Current Events

/Current Events
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Chart: How Have World Stock Markets Changed Over The Past 100 Years?

Interesting graphic from a Credit Suisse report comparing the relative size of stock markets in 1899 vs. 2016 (great for a history course):

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Questions to ask:

Question: Who Has The Best Cell Phone Plan?

We know your students love their smartphones. How about putting that obsession to use by having them read this article from the NY Times “Picking a New Phone Plan? Here Are Your Best Bets?” As the article notes, every few months the carriers update their pricing models (check out our earlier posts on the topic here and here):

Shopping for a phone plan can be as daunting as picking a health insurance package. The rates and options constantly change, and it feels impossible to make simple comparisons between carriers. Case in point: The best phone plans we recommended a year and a half ago are now obsolete because the wireless carriers have completely changed their offerings.

The article goes on to highlight the “best plans” for different types of users: Single User, Single Power User, Average Couple, Power Couple, Family of Four, Occasional Traveler. Here are some ideas on how you can structure this as an activity for students to discuss with their parents or guardians (copied from an earlier post):

How Is The New FAFSA Timetable Impacting College Offers?

I was wondering about this question. so was happy to see this article in the WSJ last week (subscription). Our post last September described two of the major changes to the FAFSA. First, families could now complete the FAFSA starting October 1st (previous deadline was January 1st). Secondly, the financial information provided on the FAFSA now will come from prior prior (not a typo) year’s tax return. Let me explain. Those families completing the FAFSA in October 2016 for the 2017-18 school year, data from their 2015 tax year would be used.

The most dramatic impact is that students should expect to receive offer letters from colleges SOONER with about 50% of colleges expecting to send their need-based offers sooner. Here’s the data:

Snapchat Is Going Public. Would You Buy Their IPO?

First an admission. I have never used Snapchat. Despite that, I thought their upcoming IPO would be a good hook to get students interested in how the stock market works. Before diving into the specifics of Snapchat (actually it is their parent company, SNAP, who is going public), here’s a good video from Wall Street Survivor that explains what an IPO is:

Questions:

NGPF Podcast: Tim Talks to FinLit Mover and Shaker Brett Burkey

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He’s written personal finance workbooks, successfully lobbied Florida legislators, trained hundreds of teachers and taught thousands of students in his career. Oh, he also was a pioneer in bringing a blended learning model into his classroom. Who’s “he”? That would be educator Brett Burkey who took time to appear on the NGPF podcast to share insights from his incredible career. From the statehouse to the classroom, Brett describes how he was able to engage his audience to bring about change. Enjoy!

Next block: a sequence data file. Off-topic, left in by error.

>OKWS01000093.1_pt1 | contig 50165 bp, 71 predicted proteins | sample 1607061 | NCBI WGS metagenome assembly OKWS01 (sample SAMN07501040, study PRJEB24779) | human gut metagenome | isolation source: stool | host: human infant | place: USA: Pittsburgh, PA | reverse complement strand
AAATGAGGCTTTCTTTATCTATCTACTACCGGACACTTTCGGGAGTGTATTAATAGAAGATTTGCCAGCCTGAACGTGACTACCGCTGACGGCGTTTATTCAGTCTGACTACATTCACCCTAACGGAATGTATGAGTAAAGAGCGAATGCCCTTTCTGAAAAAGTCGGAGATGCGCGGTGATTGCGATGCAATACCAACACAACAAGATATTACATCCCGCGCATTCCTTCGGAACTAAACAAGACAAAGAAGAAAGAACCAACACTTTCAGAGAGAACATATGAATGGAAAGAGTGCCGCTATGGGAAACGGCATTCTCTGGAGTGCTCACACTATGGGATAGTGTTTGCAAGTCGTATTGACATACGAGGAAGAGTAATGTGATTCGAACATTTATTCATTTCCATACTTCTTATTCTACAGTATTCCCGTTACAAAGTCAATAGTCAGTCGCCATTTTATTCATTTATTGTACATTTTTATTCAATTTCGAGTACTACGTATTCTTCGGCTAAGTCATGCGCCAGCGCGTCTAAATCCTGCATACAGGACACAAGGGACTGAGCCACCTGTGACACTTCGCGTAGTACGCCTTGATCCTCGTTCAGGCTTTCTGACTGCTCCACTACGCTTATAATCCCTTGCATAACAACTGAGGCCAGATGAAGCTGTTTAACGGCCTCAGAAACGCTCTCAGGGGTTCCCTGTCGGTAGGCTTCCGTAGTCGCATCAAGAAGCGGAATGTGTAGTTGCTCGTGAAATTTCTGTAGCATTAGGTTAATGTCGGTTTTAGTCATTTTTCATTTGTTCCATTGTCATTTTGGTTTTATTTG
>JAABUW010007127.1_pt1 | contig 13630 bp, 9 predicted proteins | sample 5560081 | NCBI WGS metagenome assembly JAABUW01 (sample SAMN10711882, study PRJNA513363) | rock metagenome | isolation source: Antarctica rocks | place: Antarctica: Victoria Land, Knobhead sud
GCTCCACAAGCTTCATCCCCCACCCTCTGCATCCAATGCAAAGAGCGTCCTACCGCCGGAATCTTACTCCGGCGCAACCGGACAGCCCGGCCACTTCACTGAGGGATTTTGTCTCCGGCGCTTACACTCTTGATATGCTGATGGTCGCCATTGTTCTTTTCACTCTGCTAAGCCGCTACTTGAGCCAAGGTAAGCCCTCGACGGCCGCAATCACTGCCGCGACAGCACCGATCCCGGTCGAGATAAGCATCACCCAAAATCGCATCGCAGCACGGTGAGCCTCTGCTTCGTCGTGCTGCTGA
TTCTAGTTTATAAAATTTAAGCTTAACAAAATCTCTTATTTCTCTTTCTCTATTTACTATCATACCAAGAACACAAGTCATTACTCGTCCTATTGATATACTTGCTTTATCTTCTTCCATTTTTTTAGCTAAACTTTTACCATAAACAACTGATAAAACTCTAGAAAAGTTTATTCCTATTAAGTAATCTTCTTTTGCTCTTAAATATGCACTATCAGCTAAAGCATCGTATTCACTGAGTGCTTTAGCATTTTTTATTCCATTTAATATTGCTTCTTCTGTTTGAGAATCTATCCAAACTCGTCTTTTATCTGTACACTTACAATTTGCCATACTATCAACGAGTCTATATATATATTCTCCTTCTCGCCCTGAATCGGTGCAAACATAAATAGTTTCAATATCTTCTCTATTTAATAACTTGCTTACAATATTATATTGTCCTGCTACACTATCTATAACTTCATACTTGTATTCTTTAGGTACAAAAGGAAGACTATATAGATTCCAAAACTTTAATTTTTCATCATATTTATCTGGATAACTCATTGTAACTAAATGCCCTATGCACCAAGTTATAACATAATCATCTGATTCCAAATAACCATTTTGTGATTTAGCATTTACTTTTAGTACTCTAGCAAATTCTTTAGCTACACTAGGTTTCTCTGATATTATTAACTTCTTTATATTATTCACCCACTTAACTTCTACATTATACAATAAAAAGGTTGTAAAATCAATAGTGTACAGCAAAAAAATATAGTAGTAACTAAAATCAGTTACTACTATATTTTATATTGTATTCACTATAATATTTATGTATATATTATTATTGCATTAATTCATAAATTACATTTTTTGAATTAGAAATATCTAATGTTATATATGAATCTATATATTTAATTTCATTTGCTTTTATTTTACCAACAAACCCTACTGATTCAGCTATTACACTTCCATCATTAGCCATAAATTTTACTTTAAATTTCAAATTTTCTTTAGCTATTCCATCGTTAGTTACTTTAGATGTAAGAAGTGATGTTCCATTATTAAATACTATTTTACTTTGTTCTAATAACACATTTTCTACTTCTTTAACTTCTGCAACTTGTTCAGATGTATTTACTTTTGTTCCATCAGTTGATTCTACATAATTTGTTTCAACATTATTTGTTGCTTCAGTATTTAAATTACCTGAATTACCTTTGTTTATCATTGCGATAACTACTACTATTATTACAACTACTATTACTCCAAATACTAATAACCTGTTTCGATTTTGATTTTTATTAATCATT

Details: 

What’s the Catch?: Purchase 3 Bureau Reports

I saw this paid ad during a Google Search this evening:

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Hmmm…so what caught my eye? The “Purchase 3 Bureau Reports.” Many of you are probably wondering “Why purchase these reports when you can get credit reports from each of the three bureaus for FREE at annualcreditreport.com? ” and “Why would you want to buy them at the same time?” A best practice is to space out your FREE credit reports from the three credit bureaus every four months so you can be constantly monitoring them. To make matters even more confusing (or some might say misleading) the ad says in bold at the top “No Credit Card Needed” so why would I have to purchase something that is available for FREE elsewhere.

Click on “Purchase 3 Bureau Reports” and here’s what you get:

By |February 14th, 2017|Advertising, Credit Reports, Credit Scores, Current Events|

Question: In What Year Was The First A.T.M. Installed (And Other Fun Facts About Banking)?

Answer: 1969.

Good opener to this 1,000 word article (about 5 minutes reading time) on the history of banking from NerdWallet. Here are a few interesting points (some of which I even remember!):

By |February 13th, 2017|Article, Checking Accounts, Current Events, Question of the Day|

Who’s the Fiduciary: The Butcher or The Nutritionist?

Opened the Saturday paper in search of good blog material and Ron Lieber of NY Times comes through again in his latest column “Pepper a Financial Adviser with Questions About Fees.” Fiduciary is a word being tossed around lots these days when it comes to the relationship between a financial advisor and their clients. It might surprise a lot of people that in the current regulatory environment, a financial advisor is NOT required to act in their clients’ best interest (hmmm…surprised?). This fiduciary standard (to act in best interests of your client) was about to be applied to advisors providing retirement investment advice but the new Administration appears keen on delaying this, according to CNBC.

By |February 13th, 2017|Article, Behavioral Finance, Current Events, Investing, Video Resource|